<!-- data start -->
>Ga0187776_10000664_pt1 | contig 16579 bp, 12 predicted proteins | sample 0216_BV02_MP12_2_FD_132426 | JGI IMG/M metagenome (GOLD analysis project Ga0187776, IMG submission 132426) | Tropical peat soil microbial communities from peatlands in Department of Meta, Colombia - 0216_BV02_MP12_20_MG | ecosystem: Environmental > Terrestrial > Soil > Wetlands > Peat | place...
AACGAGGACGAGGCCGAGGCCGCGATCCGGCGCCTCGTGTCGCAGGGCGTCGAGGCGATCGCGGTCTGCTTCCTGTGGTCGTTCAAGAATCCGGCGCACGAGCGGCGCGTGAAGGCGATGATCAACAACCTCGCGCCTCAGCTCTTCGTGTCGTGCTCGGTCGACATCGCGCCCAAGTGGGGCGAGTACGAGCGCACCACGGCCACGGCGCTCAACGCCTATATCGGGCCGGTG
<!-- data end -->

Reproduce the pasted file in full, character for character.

>Ga0187776_10000664_pt1 | contig 16579 bp, 12 predicted proteins | sample 0216_BV02_MP12_2_FD_132426 | JGI IMG/M metagenome (GOLD analysis project Ga0187776, IMG submission 132426) | Tropical peat soil microbial communities from peatlands in Department of Meta, Colombia - 0216_BV02_MP12_20_MG | ecosystem: Environmental > Terrestrial > Soil > Wetlands > Peat | place...
AACGAGGACGAGGCCGAGGCCGCGATCCGGCGCCTCGTGTCGCAGGGCGTCGAGGCGATCGCGGTCTGCTTCCTGTGGTCGTTCAAGAATCCGGCGCACGAGCGGCGCGTGAAGGCGATGATCAACAACCTCGCGCCTCAGCTCTTCGTGTCGTGCTCGGTCGACATCGCGCCCAAGTGGGGCGAGTACGAGCGCACCACGGCCACGGCGCTCAACGCCTATATCGGGCCGGTG